You need to properly diagnose the system. Randomly throwing parts at a problem is very expensive and introduces more variables into the problem.
To start with, use any cheap digital voltmeter to measure the voltage between the two battery terminals while the engine is running. It must be between 13.75 and 14.75 volts. Too low and the battery will not be fully charged while driving; too high, (over 15 volts), and the water will start to boil out of the electrolyte.
If you find an acceptable voltage, the charging system is working properly. If the voltage stays the same as when the engine is not running, around 12.5 volts or less, there are simple tests to diagnose the cause of a dead charging system. It's very rare to have a defective voltage regulator, which is in the engine computer. Much more likely are corroded connector pins in the wiring harness. Worn alternator brushes are common on high mileage vehicles too, but you already replaced the alternator.
If you do find low battery voltage when the engine is running, measure the voltage on the three wires on the alternator. The single large wire bolted on the back must have full battery voltage all the time. If it doesn't, look for a blown fuse, typically a 140 amp, or a corroded large bullet connector near the battery.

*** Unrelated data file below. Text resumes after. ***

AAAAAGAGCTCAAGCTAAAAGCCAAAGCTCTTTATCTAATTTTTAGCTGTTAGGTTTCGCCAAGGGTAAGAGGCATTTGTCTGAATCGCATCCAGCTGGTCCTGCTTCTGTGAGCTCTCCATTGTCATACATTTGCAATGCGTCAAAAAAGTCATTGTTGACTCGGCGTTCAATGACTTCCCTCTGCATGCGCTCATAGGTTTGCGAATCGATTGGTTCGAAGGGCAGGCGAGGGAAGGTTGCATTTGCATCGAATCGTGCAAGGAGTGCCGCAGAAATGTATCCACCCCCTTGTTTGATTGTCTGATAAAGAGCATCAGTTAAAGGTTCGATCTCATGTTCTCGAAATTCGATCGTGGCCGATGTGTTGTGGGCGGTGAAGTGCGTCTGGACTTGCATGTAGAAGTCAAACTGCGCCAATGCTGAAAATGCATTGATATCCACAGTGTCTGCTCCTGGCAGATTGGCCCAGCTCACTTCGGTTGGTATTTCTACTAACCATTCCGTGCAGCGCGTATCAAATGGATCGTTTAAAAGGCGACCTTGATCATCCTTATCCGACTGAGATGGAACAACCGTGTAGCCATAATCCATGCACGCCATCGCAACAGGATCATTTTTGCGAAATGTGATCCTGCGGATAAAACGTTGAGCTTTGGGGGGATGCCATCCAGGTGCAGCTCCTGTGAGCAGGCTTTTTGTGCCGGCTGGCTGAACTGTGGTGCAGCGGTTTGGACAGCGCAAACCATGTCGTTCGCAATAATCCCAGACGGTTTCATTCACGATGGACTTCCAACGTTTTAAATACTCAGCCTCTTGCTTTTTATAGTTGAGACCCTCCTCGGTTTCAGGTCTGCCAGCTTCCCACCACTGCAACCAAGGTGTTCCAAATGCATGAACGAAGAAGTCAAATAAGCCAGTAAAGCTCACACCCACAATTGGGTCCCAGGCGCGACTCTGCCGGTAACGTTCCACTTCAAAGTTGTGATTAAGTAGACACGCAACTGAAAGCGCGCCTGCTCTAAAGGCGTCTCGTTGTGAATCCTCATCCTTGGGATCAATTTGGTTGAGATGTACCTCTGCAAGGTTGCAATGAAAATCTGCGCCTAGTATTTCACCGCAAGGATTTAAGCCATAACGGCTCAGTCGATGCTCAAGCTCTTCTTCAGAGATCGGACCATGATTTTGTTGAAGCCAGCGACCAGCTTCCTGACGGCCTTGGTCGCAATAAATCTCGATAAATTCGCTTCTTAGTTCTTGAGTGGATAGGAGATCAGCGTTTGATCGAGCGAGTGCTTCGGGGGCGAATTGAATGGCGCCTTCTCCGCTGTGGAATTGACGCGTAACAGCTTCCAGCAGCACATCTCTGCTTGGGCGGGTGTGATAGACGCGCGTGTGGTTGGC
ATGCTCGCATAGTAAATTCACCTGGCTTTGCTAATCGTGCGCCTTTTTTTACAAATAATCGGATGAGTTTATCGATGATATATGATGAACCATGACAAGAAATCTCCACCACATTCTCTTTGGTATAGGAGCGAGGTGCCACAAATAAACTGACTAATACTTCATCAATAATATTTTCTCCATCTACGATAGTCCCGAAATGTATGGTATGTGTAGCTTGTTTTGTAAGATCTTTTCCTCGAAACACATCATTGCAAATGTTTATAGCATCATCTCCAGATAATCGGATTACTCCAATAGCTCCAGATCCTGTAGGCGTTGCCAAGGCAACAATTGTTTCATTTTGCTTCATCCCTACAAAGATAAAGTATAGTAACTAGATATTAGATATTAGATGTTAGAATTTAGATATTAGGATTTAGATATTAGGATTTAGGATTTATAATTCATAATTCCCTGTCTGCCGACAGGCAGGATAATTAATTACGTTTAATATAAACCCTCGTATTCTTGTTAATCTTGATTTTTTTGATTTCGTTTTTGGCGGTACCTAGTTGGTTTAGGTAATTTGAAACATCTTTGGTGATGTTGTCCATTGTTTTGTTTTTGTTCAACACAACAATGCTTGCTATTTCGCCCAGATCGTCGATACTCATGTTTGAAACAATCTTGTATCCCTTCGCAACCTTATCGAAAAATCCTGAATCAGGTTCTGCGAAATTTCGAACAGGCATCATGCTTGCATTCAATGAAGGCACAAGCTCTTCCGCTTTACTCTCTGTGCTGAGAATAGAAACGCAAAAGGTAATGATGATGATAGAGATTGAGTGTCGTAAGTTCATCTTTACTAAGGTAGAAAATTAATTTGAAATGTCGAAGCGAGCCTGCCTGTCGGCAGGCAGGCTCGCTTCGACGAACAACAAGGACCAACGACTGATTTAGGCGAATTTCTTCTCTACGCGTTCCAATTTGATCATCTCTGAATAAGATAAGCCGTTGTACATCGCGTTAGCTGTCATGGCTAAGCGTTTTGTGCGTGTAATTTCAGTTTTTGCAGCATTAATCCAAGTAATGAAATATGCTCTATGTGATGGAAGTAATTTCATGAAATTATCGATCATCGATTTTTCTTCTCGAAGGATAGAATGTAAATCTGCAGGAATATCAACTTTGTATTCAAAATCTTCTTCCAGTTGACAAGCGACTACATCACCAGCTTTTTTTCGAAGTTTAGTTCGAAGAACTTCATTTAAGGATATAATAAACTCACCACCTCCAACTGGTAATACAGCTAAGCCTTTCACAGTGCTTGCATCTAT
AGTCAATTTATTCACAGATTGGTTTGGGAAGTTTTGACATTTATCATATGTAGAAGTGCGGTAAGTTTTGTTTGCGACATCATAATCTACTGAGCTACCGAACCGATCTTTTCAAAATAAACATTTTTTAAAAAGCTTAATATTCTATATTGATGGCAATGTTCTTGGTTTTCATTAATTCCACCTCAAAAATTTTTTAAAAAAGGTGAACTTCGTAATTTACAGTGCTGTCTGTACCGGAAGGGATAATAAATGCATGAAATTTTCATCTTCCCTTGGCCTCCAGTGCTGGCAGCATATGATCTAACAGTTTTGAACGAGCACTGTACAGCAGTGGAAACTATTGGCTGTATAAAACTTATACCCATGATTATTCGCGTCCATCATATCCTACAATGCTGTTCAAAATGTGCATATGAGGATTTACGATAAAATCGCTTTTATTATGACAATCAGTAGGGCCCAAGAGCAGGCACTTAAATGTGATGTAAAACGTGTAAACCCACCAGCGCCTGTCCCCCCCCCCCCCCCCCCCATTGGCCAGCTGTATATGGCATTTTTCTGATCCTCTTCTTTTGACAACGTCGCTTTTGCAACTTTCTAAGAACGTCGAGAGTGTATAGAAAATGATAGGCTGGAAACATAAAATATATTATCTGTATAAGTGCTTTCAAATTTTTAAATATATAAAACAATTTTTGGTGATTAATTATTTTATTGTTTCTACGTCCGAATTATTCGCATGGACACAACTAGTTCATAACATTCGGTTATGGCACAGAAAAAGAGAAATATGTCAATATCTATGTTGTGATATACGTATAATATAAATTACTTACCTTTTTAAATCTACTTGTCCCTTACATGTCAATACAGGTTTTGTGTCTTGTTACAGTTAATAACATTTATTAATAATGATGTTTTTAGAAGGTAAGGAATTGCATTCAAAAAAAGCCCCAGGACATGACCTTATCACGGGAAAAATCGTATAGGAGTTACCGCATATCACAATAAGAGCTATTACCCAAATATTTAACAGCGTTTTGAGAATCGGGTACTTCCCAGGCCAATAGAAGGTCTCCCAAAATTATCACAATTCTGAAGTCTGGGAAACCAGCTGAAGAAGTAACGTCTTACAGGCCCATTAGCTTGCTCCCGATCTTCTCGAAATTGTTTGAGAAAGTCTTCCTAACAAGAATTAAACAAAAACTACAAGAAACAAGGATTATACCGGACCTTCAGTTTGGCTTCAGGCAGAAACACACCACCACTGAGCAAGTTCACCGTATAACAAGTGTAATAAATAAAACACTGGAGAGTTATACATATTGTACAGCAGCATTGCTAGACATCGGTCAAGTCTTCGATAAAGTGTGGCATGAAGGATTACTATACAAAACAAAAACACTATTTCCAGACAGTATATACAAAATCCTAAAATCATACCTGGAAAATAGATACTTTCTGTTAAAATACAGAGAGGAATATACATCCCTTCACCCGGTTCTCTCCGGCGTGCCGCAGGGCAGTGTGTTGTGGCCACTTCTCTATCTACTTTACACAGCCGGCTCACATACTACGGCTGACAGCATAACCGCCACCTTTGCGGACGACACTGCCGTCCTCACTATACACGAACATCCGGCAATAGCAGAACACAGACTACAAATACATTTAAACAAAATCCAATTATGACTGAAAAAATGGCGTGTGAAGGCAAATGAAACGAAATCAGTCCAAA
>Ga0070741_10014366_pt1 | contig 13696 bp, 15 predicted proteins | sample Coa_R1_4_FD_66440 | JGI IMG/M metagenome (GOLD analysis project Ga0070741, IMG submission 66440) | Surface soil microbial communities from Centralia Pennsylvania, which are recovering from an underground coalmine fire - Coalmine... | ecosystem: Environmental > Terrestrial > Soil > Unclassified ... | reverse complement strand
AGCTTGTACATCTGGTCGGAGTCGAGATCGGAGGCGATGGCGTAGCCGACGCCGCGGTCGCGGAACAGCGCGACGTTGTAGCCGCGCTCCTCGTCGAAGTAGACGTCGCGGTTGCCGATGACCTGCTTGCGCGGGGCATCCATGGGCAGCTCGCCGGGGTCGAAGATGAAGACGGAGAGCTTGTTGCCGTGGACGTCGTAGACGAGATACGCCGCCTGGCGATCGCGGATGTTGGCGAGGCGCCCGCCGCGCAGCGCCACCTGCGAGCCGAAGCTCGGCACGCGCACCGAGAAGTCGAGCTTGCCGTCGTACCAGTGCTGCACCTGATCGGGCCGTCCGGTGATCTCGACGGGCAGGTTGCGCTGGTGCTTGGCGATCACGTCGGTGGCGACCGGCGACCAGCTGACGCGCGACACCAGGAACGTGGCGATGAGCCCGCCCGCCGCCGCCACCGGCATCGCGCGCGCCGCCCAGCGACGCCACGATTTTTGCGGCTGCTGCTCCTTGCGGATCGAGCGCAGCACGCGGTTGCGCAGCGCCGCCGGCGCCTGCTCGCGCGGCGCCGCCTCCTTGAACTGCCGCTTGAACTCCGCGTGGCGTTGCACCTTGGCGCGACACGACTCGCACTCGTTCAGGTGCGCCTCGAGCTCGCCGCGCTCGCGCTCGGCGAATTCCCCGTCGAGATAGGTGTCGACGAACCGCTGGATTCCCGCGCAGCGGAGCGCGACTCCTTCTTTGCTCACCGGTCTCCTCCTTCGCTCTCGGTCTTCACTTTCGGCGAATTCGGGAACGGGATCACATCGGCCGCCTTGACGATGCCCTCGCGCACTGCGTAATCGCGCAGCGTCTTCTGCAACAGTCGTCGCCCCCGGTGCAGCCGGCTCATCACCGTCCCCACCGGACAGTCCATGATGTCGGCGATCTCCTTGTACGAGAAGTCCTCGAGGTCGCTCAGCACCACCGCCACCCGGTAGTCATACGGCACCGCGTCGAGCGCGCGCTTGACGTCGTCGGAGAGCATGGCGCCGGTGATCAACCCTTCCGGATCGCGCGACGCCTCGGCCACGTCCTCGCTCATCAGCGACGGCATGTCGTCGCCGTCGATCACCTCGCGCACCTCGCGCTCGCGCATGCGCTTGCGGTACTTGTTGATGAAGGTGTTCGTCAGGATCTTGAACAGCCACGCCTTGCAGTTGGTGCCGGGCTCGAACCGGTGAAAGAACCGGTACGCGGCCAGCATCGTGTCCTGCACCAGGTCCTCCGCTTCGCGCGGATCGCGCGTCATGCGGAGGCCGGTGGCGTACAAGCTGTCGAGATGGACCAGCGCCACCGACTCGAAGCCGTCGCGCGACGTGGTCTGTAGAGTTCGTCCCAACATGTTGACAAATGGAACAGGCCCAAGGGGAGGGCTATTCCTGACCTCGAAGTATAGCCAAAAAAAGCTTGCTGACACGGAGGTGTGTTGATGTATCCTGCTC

The two small wires will only have voltage on them when the engine is running. One must have full battery voltage; the other must have less than battery voltage but not zero volts. The lower the voltage, the harder the alternator is working to produce current. If you find the same voltage on both small wires, there is a break in the wiring / connector pins between the alternator and engine computer, or an open regulator. If you find 0 volts on both small wires, there is a break between the alternator and the splice where this circuit branches off to feed the injectors and coils. Since the engine runs, you know the circuitry is good up to that point. The second small terminal will rarely go below 4 volts. If you find 0 volts on only that one small terminal, and battery voltage on the other one, the brushes are worn. They can be replaced without having to replace the entire alternator. The only other way there can be 0 volts there is if the wire is shorted to ground somewhere, but that would cause the alternator to charge wide open all the time. Battery voltage would be much too high, as high as 18 volts or more. You'd have different symptoms including numerous popped light bulbs, possibly various damaged computers, and the "Check Engine" light would be on.
Assuming the charging system is working properly, but the battery is drained after a few hours or over night, you'll need to diagnose that drain. Common places to start are a trunk light not turning off and a glove box stuffed too full with papers causing the lamp holder to bend and not switch off.
There's a computer near the left front tire; can't remember if it's the engine or body computer; that goes to "sleep mode" 20 minutes after the ignition switch is turned off. During that 20 minutes, it will sing and draw about 3 amps. If it fails to turn off, it will drain the battery in a few hours. Two low beam headlamps draw around 10 amps, so this computer will drain the battery in about three times the amount of time leaving the headlamps on will.
If you don't find the problem, holler back with the three voltages on the alternator pins.
Friday, November 27th, 2009 AT 1:59 AM